MOGADISHU, Somalia (AP) – A rare female suicide bomber used in the deadly al-Shabab attack in the office of Mogadishu’s mayor was aiming for the American who is the new United Nations (UN) envoy to Somalia and had left the office just minutes earlier, the extremist group and officials said.
The death toll in Wednesday’s attack rose to seven and the seriously wounded Mayor Abdirahman Omar Osman was in a coma yesterday. He and other officials were expected to be airlifted to Qatar for treatment, said Mohamed Ahmed, a government official at the Mogadishu hospital treating the mayor.
The new UN envoy, James Swan, was the bomber’s intended target, Abdiaziz Abu Musab, al-Shabab’s military spokesman, told local media.
Captain Mohamed Hussein, a senior police officer, said the female bomber walked into a security meeting and blew herself up a few yards away from the mayor. It was just the fourth time the al-Qaeda-linked al-Shabab had been known to use a female bomber in a suicide attack.
Swan had paid the Somali capital’s mayor a brief visit and left the compound less than an hour before the bombing, an official at the mayor’s office told The Associated Press.
In a statement, Swan condemned “this heinous attack which not only demonstrates a violent disregard for the sanctity of human life, but also targets Somalis working to improve the lives of their fellow Somalis”. UN Secretary-General Antonio Guterres also condemned the attack.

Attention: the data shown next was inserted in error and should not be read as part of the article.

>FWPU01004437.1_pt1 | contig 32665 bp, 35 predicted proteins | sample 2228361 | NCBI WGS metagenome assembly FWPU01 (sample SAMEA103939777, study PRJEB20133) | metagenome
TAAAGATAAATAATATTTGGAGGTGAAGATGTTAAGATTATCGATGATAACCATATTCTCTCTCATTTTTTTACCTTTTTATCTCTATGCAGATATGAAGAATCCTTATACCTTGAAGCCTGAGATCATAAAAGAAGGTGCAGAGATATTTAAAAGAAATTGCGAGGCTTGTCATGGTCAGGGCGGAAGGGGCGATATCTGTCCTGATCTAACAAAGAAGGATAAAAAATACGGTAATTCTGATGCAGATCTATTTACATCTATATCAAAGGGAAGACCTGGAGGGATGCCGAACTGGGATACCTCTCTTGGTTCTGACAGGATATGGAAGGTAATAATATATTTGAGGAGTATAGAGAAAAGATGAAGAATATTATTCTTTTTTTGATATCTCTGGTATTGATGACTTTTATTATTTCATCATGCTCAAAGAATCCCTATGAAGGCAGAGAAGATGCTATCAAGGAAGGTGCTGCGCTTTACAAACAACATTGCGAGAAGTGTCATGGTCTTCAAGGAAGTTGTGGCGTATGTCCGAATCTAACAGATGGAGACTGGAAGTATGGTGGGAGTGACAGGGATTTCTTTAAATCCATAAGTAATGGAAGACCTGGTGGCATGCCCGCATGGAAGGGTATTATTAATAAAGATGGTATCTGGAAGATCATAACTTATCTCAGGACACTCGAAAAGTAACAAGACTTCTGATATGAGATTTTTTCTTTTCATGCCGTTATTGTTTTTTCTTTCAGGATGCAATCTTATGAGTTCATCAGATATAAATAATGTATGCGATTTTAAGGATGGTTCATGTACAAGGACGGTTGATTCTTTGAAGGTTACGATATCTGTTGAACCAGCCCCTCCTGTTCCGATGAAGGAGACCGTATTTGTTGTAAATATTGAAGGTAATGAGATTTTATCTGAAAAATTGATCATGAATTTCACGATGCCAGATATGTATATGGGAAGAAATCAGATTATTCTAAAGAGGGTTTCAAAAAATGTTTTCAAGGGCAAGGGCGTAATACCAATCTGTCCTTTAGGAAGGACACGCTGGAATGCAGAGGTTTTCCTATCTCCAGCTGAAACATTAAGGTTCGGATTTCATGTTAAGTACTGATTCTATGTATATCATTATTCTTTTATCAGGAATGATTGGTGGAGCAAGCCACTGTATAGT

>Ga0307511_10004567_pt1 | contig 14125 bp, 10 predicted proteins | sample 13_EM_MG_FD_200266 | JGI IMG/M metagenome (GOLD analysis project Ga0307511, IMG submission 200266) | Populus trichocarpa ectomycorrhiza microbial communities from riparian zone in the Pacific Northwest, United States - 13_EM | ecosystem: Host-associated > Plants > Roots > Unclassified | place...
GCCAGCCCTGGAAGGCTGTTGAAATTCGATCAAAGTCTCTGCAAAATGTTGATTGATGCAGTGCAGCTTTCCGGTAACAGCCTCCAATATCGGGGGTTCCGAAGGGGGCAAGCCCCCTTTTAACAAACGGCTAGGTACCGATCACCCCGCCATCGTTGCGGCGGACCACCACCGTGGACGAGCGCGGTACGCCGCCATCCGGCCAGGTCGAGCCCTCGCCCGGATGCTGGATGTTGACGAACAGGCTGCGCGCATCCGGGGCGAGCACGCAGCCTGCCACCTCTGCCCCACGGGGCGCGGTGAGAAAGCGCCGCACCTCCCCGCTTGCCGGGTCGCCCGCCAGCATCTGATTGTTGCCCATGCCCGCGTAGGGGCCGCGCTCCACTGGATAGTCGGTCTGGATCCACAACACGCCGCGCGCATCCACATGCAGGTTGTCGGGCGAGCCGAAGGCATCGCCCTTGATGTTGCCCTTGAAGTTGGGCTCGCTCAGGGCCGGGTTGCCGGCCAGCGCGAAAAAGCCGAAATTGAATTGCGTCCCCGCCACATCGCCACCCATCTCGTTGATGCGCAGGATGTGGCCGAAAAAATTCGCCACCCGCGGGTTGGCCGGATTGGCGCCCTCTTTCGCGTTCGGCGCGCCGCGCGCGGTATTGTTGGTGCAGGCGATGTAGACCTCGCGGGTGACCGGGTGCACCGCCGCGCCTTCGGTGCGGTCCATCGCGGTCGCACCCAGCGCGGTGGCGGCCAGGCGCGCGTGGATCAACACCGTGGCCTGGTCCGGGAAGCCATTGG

It was not clear how the bomber managed to enter the mayor’s office as visitors are required to pass through at least four metal detectors. Some security officials said the attacker might have coordinated with corrupt officials, offering them bribes for access.
Al-Shabab often targets government buildings such as the presidential palace and other high-profile parts of Mogadishu with bombings. The Somalia-based group was chased out of Mogadishu years ago but still controls parts of the Horn of Africa nation’s south and central regions and is a frequent target of United States (US) airstrikes.
The security officials said Wednesday’s attack appeared to be a shift in tactics, as the extremists in the past had rarely managed to infiltrate heavily fortified government buildings without first detonating one or more vehicle bombs.